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Animal Spirits: How Human Psychology Drives the Economy, and Why It Matters for Global Capitalism
 
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Animal Spirits: How Human Psychology Drives the Economy, and Why It Matters for Global Capitalism [Format Kindle]

George A. Akerlof , Robert J. J. Shiller
3.5 étoiles sur 5  Voir tous les commentaires (2 commentaires client)

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The global financial crisis has made it painfully clear that powerful psychological forces are imperiling the wealth of nations today. From blind faith in ever-rising housing prices to plummeting confidence in capital markets, "animal spirits" are driving financial events worldwide. In this book, acclaimed economists George Akerlof and Robert Shiller challenge the economic wisdom that got us into this mess, and put forward a bold new vision that will transform economics and restore prosperity.

Akerlof and Shiller reassert the necessity of an active government role in economic policymaking by recovering the idea of animal spirits, a term John Maynard Keynes used to describe the gloom and despondence that led to the Great Depression and the changing psychology that accompanied recovery. Like Keynes, Akerlof and Shiller know that managing these animal spirits requires the steady hand of government--simply allowing markets to work won't do it. In rebuilding the case for a more robust, behaviorally informed Keynesianism, they detail the most pervasive effects of animal spirits in contemporary economic life--such as confidence, fear, bad faith, corruption, a concern for fairness, and the stories we tell ourselves about our economic fortunes--and show how Reaganomics, Thatcherism, and the rational expectations revolution failed to account for them.

Animal Spirits offers a road map for reversing the financial misfortunes besetting us today. Read it and learn how leaders can channel animal spirits--the powerful forces of human psychology that are afoot in the world economy today. In a new preface, they describe why our economic troubles may linger for some time--unless we are prepared to take further, decisive action.


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3.5 étoiles sur 5
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Commentaires client les plus utiles
2 internautes sur 2 ont trouvé ce commentaire utile 
Format:Broché
Ceux qui ont aimé "irrational exuberence" de Shiller, qui début 2000 avait prédit la crise des dot coms, apprécieront Animal Spirits. Une réflexion en profondeur sur comment notre psychologie influence notre monde économique, sur l'impact sur les évolutions économiques de l'équité (fairness), de notre histoire et de notre confiance en le futur. Un livre qui propose un nouveau paradigme pour comprendre et influencer notre monde économique. A recommander à tous les curieux de l'économie, à tous les décideurs économiques!
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0 internautes sur 1 ont trouvé ce commentaire utile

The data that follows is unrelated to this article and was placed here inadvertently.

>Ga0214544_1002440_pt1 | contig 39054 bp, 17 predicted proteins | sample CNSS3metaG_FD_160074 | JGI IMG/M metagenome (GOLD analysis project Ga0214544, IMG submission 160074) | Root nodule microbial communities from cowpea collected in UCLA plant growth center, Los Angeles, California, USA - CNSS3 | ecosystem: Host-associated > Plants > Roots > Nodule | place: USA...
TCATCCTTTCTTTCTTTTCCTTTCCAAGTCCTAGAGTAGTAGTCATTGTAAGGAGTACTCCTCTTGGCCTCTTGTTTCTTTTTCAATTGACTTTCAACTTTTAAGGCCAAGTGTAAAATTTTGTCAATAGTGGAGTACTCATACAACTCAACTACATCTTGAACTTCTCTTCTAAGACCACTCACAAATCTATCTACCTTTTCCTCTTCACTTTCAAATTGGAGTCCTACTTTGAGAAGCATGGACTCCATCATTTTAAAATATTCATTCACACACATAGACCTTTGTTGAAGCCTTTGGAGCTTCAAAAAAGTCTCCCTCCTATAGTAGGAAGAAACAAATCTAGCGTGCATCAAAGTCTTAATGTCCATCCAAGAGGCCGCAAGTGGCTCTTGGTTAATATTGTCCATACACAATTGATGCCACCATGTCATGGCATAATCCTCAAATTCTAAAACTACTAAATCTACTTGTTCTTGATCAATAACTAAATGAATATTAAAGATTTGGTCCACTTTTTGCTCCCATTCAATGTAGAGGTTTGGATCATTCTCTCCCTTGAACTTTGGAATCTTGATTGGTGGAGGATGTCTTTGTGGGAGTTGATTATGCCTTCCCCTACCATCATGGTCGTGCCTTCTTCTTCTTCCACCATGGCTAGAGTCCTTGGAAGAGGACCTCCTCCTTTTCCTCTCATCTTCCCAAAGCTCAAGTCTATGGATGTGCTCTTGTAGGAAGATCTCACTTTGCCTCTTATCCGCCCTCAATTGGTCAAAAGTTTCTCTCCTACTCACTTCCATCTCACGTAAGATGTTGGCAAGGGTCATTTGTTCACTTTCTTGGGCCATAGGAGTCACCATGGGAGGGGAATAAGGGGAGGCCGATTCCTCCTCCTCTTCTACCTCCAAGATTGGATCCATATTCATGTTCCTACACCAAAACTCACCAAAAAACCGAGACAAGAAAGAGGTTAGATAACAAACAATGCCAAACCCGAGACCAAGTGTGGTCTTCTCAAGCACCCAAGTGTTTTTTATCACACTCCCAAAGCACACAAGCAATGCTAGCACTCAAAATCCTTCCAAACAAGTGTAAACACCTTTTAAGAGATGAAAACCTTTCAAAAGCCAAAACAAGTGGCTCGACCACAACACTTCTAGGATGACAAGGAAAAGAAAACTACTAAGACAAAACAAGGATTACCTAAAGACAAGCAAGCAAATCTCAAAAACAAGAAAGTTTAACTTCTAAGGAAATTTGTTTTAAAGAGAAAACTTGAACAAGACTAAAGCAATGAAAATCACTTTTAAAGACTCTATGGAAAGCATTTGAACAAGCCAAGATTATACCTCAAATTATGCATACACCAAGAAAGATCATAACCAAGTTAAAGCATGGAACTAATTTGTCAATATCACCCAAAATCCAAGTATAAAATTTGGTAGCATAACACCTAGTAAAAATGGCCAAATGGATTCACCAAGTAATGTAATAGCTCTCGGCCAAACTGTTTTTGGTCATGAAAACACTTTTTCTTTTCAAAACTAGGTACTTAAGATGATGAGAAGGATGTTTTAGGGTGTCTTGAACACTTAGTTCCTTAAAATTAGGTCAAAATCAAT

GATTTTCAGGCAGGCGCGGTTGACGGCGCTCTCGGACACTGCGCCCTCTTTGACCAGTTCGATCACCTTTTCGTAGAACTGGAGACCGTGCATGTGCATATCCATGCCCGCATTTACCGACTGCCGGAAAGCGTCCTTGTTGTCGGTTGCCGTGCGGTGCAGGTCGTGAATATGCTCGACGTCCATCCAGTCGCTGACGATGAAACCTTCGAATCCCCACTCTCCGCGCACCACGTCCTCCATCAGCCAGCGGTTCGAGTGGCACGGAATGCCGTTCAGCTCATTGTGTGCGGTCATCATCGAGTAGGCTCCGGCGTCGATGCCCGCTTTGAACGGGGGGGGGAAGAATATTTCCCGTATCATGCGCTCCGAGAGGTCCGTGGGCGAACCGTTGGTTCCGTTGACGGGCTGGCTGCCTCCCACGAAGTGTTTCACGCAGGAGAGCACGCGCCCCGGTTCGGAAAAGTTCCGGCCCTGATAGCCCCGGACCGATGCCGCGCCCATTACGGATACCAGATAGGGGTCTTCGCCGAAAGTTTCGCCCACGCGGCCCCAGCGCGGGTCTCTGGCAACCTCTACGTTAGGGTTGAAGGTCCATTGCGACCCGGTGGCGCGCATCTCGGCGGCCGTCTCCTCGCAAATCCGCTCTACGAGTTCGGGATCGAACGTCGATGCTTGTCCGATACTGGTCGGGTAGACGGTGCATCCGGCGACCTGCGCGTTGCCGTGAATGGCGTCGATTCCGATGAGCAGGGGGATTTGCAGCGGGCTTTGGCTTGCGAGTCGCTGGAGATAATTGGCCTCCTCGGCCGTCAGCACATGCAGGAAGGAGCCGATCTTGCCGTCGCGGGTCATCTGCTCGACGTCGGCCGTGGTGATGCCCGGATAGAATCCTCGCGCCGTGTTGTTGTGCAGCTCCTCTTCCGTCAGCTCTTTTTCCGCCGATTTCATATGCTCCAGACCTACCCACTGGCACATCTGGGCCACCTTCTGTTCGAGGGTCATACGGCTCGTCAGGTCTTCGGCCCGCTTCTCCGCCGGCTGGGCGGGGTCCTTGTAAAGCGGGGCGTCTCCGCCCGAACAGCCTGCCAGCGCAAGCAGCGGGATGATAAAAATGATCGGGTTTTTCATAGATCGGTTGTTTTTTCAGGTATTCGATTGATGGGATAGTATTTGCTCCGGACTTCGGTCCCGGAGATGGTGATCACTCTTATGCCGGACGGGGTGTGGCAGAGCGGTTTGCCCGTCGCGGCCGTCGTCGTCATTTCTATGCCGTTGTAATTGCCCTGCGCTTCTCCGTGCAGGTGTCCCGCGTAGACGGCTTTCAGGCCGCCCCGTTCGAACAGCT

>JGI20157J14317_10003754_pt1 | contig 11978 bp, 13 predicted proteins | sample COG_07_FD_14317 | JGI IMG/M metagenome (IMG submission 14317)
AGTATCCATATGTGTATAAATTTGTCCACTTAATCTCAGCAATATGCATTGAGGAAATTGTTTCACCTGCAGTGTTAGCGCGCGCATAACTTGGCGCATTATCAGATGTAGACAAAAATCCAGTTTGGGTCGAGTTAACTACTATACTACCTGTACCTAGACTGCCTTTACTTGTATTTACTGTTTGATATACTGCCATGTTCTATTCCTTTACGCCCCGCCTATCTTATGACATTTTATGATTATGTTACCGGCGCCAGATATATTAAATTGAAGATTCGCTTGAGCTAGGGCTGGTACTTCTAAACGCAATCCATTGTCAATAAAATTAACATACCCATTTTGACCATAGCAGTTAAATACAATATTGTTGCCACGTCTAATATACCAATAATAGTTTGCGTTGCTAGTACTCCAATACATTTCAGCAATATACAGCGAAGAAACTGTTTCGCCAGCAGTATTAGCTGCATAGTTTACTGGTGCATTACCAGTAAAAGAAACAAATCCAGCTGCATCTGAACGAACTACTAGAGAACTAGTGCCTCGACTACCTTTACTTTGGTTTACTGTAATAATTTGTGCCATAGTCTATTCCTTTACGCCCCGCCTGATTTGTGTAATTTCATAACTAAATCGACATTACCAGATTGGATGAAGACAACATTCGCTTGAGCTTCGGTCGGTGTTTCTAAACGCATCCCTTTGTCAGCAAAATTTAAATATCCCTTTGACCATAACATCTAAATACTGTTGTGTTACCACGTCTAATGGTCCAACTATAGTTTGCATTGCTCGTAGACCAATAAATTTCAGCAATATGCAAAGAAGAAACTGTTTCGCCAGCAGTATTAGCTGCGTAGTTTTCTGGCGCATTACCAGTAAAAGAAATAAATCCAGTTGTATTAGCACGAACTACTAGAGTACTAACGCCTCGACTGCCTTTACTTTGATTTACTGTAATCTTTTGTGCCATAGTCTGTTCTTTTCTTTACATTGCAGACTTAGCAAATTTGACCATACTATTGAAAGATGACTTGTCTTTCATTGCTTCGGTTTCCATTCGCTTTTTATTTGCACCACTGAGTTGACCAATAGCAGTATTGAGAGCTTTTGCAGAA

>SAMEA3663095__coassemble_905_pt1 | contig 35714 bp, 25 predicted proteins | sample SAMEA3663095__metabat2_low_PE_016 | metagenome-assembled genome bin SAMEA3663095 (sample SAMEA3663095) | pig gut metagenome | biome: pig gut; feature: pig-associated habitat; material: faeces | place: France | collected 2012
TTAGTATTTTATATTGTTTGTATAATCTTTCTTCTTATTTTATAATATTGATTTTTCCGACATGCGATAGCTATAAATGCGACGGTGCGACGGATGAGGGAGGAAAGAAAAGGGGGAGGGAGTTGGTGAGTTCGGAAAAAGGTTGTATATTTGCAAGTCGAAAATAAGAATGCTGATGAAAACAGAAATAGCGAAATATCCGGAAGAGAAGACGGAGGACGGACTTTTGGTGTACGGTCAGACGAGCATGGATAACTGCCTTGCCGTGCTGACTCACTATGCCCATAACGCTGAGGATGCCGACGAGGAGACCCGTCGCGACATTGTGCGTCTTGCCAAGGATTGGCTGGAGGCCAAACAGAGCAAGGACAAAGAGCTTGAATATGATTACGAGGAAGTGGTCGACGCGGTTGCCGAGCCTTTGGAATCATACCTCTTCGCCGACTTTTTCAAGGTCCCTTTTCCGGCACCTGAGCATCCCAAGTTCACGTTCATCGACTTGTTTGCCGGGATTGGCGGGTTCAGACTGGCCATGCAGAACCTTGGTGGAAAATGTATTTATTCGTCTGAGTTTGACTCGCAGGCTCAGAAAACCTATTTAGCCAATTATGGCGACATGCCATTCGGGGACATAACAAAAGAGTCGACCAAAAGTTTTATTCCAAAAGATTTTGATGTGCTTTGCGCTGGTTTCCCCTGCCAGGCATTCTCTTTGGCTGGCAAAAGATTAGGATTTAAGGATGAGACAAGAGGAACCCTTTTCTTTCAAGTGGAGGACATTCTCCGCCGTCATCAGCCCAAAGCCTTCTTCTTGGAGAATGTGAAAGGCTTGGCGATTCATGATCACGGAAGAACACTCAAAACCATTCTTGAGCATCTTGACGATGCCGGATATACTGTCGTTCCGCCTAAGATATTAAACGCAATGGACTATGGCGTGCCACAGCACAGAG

2.0 étoiles sur 5 Ok mais pas très bien écrit 7 octobre 2010
Par unaspas
Format:Broché
Beaucoup de données, beaucoup de recherche... dommage que l'écriture ne le rende pas plus intéressant. Les conclusions sont assez faibles.
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Commentaires client les plus utiles sur Amazon.com (beta)
Amazon.com: 3.4 étoiles sur 5  34 commentaires
15 internautes sur 17 ont trouvé ce commentaire utile 
2.0 étoiles sur 5 Terribly disappointing... 21 juin 2013
Par Michael Harrington - Publié sur Amazon.com
Format:Broché
First, Akerlof and Shiller are two first-rate economists. The first for his classic illustration of the market for lemons that won him a Nobel Prize for the concept of asymmetric information; the second for his excellent work on risk sharing and macro-markets that may yet score him a Nobel.

Unfortunately, this book falls far short of that promise. They've squandered an opportunity to make a clear case for incorporating behavioral economics and finance into macroeconomic theory and policymaking. There are several good critiques on these Amazon pages, so I will avoid redundancy, but behavioral economics at the macro level can be distilled down to prospect theory and the realization that rational economic agents are loss averse, adaptive and heterogeneous. In other words, we react to perceptions of risk, uncertainty, confidence in, or fear of an unknown future. Policy directly affects real economic fundamentals that influence these perceptions that determine the resultant level of risk-taking. But the perceptions themselves are not the tail that wags the dog - it is the real measurable effects of policy outcomes. Current Fed policy is a case in point: showering cheap liquidity on financial markets in an attempt to revive false confidence. What we get are volatile asset markets, inadequate productive investment, scant job creation, and sub-par wealth creation. The policy has also seriously aggravated economic inequality.